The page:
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Throttle Sync/Big Brass Screw Setting


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I am working on a throttle sync for my 1999 1100 RT and using a Carbtune.

My question is regarding the setting of the brass bypass screw and the readings on the carbtune.

I did not record the amount of turns needed to set the screws when I started (oops). I set them at 3/4 turn out and got the idle to 1,000 with the gage showing roughly 22 on one side and 24 on the other. It ran very smooth at speed.

I then noted that an RT should have the screws turned out 1.5 turns so I reset them and got the readings back to the same place and it idles and runs just as smooth?

Which is right and should I be more picky with the 22/24 readings?


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Morning hellmutt


You have something amiss there if you are getting the same idle RPM with the BBS at 1.5 turns as at .75 turns.


It should balance cross sides with the BBS set to about anything between almost closed and about 2-1/2 turns out but the more open the BBS the more air (should) be let in therefore increasing engine idle RPM.


If the engine idles the same RPM at .75 vs 1.5 you probably have plugged BBS air passages under the BBS screws. (maybe remove the screws and use a cat. & 02 safe carb cleaner to clean the passages out.


The 1.5 out from seated is a good place to start the balance process but nothing cast in stone saying they must remain there. All those BBS screws do is let in more or less idle by-pass air (around the throttle plates) so things like worn throttle plates or worn throttle plate shaft or worn bushings can let in more air so the BBS will need to be turned in a little to compensate.


Are you absolutely sure the throttle cams are fully seated against the throttle stop screws during the IDLE balance phase? You need to verify that before continuing the TB balance.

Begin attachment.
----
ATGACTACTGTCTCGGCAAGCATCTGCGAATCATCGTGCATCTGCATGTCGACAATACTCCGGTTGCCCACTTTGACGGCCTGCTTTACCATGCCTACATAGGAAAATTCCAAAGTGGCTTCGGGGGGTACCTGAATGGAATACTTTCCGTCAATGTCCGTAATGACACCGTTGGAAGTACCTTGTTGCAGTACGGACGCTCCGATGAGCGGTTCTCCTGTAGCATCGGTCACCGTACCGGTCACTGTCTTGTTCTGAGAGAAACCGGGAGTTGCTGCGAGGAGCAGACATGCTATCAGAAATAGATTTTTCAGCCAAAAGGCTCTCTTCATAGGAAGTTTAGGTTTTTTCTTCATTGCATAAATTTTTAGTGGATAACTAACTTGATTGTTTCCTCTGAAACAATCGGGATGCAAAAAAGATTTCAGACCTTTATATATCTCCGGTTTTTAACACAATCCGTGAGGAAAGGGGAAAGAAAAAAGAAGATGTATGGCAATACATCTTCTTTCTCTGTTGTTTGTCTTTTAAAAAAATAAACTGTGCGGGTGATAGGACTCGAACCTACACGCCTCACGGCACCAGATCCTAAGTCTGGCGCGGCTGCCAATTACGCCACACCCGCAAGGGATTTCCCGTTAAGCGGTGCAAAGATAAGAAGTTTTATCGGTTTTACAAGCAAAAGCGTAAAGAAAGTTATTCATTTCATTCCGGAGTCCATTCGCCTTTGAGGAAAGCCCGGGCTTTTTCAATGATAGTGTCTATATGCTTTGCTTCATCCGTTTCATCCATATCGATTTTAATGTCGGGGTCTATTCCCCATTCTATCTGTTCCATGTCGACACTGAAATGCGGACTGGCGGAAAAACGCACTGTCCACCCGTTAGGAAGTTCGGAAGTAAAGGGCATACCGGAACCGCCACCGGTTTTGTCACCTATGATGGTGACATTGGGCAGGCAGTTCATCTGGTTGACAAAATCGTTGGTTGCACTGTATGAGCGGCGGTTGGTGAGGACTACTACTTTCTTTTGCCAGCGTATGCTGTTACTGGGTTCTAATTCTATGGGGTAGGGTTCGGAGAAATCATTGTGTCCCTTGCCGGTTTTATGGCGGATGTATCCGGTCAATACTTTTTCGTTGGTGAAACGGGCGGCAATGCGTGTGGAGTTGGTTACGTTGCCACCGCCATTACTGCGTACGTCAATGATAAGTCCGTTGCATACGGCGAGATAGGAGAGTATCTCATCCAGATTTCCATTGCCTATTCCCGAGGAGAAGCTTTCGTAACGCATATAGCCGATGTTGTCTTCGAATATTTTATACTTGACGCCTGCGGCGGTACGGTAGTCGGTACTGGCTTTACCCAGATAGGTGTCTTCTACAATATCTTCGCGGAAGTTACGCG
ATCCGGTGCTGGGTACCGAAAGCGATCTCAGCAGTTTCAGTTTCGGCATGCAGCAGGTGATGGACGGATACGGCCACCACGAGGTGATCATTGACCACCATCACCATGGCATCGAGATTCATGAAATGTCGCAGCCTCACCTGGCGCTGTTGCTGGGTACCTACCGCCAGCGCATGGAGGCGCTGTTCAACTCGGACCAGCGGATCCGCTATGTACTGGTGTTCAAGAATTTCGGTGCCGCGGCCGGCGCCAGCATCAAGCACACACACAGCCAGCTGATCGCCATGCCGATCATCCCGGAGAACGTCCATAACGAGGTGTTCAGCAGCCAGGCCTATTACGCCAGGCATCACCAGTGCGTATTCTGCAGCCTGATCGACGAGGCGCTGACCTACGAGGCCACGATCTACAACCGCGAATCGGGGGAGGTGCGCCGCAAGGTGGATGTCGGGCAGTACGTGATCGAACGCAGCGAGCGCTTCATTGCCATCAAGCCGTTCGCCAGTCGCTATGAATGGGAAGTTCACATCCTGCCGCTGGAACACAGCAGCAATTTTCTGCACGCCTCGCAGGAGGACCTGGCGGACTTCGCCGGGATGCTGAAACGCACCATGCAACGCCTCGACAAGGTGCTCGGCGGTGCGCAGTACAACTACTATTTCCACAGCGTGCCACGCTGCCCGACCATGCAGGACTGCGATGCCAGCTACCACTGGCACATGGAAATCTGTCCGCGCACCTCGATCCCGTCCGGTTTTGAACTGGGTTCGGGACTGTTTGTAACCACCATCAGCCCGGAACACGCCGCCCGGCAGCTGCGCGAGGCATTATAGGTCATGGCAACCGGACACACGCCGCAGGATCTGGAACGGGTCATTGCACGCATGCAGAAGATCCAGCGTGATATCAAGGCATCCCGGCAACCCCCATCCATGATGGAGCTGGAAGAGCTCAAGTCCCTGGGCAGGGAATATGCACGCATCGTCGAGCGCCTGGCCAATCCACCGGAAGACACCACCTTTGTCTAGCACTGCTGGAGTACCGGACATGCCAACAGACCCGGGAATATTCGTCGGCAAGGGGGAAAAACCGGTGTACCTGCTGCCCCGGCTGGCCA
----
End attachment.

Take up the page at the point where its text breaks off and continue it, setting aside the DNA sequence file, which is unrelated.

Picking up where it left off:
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Thanks for the quick reply.

After I checked the valves I used one of the feelers to check under the throttle stop screws (I forget which feeler fit), however it was similar on both sides...........looks like I should set them both to NO gap and start again.

I am a little confused about the cable setup; am I right to understand that when the cable from the throttle gets into the bike it then reaches a joint where it splits into a "Y" that connects to both throttle bodies? Some of the info for earlier bikes seems to indicate that the cable goes to one side then another cable reaches over to the other throttle body?

This bike had 4K miles on it when I got it and only has 26K on it now; I had a major service done at about 14K.

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Morning hellmutt




You POSITIVLY need some slack in the throttle cables on each side to allow the throttle cams to FULLY seat against the throttles stop screws. If you can get a feeler gauge of any thickness in between the throttle cam and stop screw- STOP right here and find out what is holding them off the stop screw (probably tight cable(s).


First you need to make sure that the choke isn’t partially on! That will hold the throttle plates open a little.


On the cable splitting or being continuous from one side to another? The very early 1100’s had one continuous cable that ran to the left TB then wrapped around that cam and continued over to the right side. Your later 1100 should have a boden box (splitter box) with the main cable running into that then splitting there with a (separate) short cable running to each side TB.


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Thanks D.R.

Its back to the garage for me.

Luckily Connecticut is being treatened with rain and chill for the next week so I will be able to do this at my own (slow) pace. I will report back.

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Just go to the right handlebar and undo the throttle cable lock nut, turn the barrel adjuster in to get some slack at the throttle bodies (i.e. add slack to let the throttle stop screws rest against the stop plate). Resync.

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One point to emphasise is do not adjust the throttle stop screws. They are factory set using a flow-bench - messing with these can give real problems re-setting the throttles.



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Thanks Boys, I got back at it today.

Made sure the cables had some slack (the choke was tight).

On idle of just slightly less than 1,000 rpm I got the Carbtune to within less than the 2cmHg that the CarbTune manual calls for, above that the reading is dead level.

On the road it runs as smooth as a sewing machine motor.

At idle it is not as smooth however I would have to pull a plug wire to make it run like a Harley.

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